Nominated for Best Foreign Language Film at the Academy Awards, Under
the Sun (Under solen) is an unassuming, delightful film,
one that explores love, loneliness, and friendship through the lives
of three people in rural 1950s Sweden. Olof is a kind and gentle soul
who depends on his younger friend Erik to help him around the farm,
especially since Olof doesn't know how to read. It's still a lonely
life, though, and one day Olof decides to do something about it: he
places an advertisement in the newspaper for a housekeeper. A young
woman housekeeper, to be exact... and "photograph appreciated."
And so we meet Ellen, a beautiful and slightly mysterious woman from
the city, who becomes an important part of Olof's life very quickly.
Under the Sun is very much a character-centered film, and it
rewards our interest in the characters by developing them over the
course of the story into three-dimensional, compelling people. Olof,
Ellen, and Erik are complex characters who reveal more of themselves
as the story progresses; Olof and Ellen become more and more
sympathetic, and Erik less so, but in all three cases, we discover
more of their depth as the film goes on, so that by the time the film
concludes, we really understand who these people are and why they do
what they do.
The story of Under the Sun is fairly straightforward, in the
sense that the narrative develops naturally from beginning to end,
without any artificial twists or turns in the story; however, it's
not in the least predictable. Without a lot of fanfare, Under the
Sun sets up a situation with several elements of uncertainty, and
because the characters are interesting and sympathetic, we look
forward to resolving those uncertainties. The natural tension in the
story increases as it comes nearer to its end, because we start to
see that the story could end, quite naturally, in several different
ways. What will become of Olof and Ellen? What's her secret? To what
extent is Erik just taking advantage of Olof, and to what extent is
he a genuine friend?
The film is framed by a quote from Ecclesiastes, that there is
"nothing new under the sun," and presumably the film's
title comes from this. I was never able to figure out exactly what
this referred to, or how it connected to the story; similarly,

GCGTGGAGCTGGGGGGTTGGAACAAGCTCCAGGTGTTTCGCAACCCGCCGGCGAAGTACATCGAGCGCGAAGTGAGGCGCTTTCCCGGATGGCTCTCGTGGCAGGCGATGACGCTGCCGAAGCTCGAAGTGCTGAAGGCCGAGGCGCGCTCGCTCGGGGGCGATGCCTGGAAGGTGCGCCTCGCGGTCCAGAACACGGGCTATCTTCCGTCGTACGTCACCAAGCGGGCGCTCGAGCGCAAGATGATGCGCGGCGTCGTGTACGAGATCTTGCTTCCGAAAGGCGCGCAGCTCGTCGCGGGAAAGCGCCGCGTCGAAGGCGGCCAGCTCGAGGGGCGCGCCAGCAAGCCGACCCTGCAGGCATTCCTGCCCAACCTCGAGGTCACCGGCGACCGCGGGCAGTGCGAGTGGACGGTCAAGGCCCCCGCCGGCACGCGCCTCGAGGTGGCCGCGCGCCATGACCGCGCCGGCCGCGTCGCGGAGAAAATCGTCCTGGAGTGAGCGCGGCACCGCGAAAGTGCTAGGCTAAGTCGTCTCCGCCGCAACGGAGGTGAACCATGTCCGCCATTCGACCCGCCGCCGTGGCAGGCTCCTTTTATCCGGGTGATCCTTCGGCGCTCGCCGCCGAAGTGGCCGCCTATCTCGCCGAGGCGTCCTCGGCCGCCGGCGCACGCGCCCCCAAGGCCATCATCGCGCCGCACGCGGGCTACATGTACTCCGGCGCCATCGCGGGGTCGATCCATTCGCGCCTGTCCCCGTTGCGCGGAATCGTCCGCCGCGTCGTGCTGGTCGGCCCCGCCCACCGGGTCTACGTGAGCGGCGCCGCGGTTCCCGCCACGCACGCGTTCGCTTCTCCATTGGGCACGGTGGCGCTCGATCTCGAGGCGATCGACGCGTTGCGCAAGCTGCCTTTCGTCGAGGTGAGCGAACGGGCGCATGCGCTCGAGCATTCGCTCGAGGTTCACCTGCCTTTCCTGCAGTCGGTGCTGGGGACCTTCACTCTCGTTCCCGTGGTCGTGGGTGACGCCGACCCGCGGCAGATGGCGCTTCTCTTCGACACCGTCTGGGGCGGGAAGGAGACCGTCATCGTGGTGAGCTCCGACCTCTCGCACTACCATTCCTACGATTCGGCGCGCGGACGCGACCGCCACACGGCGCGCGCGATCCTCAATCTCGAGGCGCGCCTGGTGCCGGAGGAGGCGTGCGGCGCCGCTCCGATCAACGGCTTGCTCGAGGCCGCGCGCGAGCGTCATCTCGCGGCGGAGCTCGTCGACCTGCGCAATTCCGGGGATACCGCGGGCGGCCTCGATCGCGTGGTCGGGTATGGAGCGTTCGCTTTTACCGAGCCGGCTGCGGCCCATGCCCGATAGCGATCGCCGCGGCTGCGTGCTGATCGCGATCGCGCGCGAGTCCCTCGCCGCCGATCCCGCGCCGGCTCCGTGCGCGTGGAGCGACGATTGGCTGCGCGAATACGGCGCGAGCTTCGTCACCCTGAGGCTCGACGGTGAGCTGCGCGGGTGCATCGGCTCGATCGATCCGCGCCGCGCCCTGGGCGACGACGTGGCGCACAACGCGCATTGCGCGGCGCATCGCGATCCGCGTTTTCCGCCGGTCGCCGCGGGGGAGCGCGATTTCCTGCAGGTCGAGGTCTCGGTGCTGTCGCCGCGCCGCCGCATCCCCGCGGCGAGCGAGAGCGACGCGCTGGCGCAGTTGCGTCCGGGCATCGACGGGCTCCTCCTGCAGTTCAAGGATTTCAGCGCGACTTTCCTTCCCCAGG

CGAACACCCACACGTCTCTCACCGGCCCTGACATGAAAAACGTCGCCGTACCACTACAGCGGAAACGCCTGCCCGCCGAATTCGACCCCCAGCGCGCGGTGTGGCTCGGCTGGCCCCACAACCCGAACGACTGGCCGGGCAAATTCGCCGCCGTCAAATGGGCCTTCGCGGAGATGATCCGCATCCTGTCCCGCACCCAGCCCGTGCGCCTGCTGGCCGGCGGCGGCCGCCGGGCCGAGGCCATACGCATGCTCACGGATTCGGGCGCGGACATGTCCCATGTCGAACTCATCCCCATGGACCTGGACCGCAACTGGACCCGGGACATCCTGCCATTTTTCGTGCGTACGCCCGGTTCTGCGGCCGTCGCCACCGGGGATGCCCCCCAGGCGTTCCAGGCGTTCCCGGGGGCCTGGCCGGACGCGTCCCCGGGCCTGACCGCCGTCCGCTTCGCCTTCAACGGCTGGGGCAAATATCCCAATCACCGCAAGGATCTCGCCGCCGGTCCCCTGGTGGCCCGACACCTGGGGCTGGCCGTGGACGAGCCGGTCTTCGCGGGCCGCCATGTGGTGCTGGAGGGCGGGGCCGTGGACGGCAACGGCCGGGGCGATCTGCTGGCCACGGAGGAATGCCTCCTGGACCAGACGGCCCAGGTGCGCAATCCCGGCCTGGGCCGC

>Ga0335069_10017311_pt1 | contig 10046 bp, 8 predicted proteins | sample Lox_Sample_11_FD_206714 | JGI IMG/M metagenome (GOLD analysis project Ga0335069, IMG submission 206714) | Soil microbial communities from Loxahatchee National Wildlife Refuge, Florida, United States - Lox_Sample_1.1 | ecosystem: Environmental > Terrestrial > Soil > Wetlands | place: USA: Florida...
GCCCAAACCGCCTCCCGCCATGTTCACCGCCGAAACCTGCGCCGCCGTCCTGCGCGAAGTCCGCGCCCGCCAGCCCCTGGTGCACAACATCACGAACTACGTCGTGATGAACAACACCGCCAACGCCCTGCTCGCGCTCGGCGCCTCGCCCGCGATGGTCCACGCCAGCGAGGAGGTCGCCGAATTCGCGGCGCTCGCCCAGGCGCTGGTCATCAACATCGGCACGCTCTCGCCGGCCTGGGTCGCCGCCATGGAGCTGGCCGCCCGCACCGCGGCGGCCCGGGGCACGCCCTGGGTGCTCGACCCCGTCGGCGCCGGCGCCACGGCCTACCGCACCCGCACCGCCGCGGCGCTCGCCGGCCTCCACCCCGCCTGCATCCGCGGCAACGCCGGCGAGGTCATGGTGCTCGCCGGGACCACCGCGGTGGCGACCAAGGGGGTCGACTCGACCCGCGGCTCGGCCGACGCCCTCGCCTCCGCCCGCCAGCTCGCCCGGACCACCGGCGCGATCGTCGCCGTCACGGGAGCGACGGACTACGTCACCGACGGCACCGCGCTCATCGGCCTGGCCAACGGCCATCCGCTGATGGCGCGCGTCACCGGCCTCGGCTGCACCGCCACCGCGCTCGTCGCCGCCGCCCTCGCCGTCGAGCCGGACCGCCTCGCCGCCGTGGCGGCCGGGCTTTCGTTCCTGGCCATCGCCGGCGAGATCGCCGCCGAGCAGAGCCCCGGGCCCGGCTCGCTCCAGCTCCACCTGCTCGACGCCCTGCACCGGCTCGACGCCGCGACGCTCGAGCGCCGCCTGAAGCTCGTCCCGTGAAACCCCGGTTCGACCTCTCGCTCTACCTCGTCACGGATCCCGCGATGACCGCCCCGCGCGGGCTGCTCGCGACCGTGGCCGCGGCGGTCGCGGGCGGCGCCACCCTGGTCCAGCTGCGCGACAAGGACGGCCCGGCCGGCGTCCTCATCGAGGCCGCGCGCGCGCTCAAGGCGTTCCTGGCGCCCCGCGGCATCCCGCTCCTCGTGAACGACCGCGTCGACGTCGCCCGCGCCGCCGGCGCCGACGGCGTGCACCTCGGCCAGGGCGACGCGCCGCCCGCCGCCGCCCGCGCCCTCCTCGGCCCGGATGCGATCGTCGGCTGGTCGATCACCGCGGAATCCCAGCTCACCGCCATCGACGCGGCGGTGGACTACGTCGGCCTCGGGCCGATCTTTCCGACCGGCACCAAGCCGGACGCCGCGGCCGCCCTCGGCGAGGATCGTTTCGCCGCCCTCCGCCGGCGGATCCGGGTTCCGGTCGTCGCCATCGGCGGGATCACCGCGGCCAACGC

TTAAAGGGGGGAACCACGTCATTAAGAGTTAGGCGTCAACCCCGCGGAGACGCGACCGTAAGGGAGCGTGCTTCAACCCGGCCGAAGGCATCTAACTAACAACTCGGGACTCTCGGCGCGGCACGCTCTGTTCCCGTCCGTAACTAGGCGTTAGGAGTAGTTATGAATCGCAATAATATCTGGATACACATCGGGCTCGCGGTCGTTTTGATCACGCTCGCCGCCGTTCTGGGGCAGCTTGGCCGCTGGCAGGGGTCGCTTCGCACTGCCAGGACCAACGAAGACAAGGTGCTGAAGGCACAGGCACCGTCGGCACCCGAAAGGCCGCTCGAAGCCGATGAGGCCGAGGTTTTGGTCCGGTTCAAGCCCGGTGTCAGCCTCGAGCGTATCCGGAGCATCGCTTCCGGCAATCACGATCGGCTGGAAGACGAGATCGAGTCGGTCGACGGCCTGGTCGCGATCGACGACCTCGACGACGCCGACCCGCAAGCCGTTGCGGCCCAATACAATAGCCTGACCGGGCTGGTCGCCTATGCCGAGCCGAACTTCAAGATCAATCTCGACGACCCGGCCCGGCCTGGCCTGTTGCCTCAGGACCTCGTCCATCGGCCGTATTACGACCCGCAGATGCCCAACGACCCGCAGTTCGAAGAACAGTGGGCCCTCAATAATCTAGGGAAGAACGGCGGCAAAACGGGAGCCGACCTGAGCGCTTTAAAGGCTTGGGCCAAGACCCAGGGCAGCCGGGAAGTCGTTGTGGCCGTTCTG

I'm not sure what the significance is of the recurring images of the
airplane flying across the open sky. One aspect of the title that
does come across is its reference to the endless daylight of the
Swedish summer: everything that takes place in Under the Sun
takes place in daylight. It's an interesting reminder that we are in
a different place, and adds to the charm of the film.
In the end, Under the Sun wraps up everything in a quite
satisfying manner. As a love story, it works very well because it
lets the situation develop naturally, and lets us come to care about
the characters at our own pace, with no manipulation of our emotions.
And because it's a very character-centered piece, with excellent
performances all round, Under the Sun is the kind of film that
merits repeat viewing as well, with the lovely music and
cinematography just adding to the enjoyment of this lyrical film.
Under the Sun has received a very nice transfer from New
Yorker Video. The film's original widescreen aspect ratio of 2.35:1
is preserved, and the image is anamorphically enhanced. If you're
inclined to take the excellent image quality for granted, just take a
look at the trailer that's included on the DVD: you'll discover that
Under the Sun has been given a thorough restoration and cleaning for
its DVD release. The print is clean and free of any dirt or flaws;
edge enhancement is minimal; and colors look great. The film's warm,
rich color palette comes across very well here, with natural and
To complete the high-quality treatment of Under the Sun, the
English subtitles are optional.
The Swedish Dolby 2.0 soundtrack offers a very pleasing audio
experience for Under the Sun. Dialogue is always clear and
natural-sounding, and the lovely musical score by Paddy Maloney
perfectly complements the film. Optional English subtitles are
The only special feature here is the original theatrical trailer for
the Sun is a very pleasing film, one that offers a charming,
character-centered story that develops naturally from beginning to
end. The 118-minute film is well paced, always developing nicely and
moving on at an unhurried but steady pace. The excellent anamorphic
transfer to DVD puts the final touch on Under the Sun; I'll
give it a strong "recommended."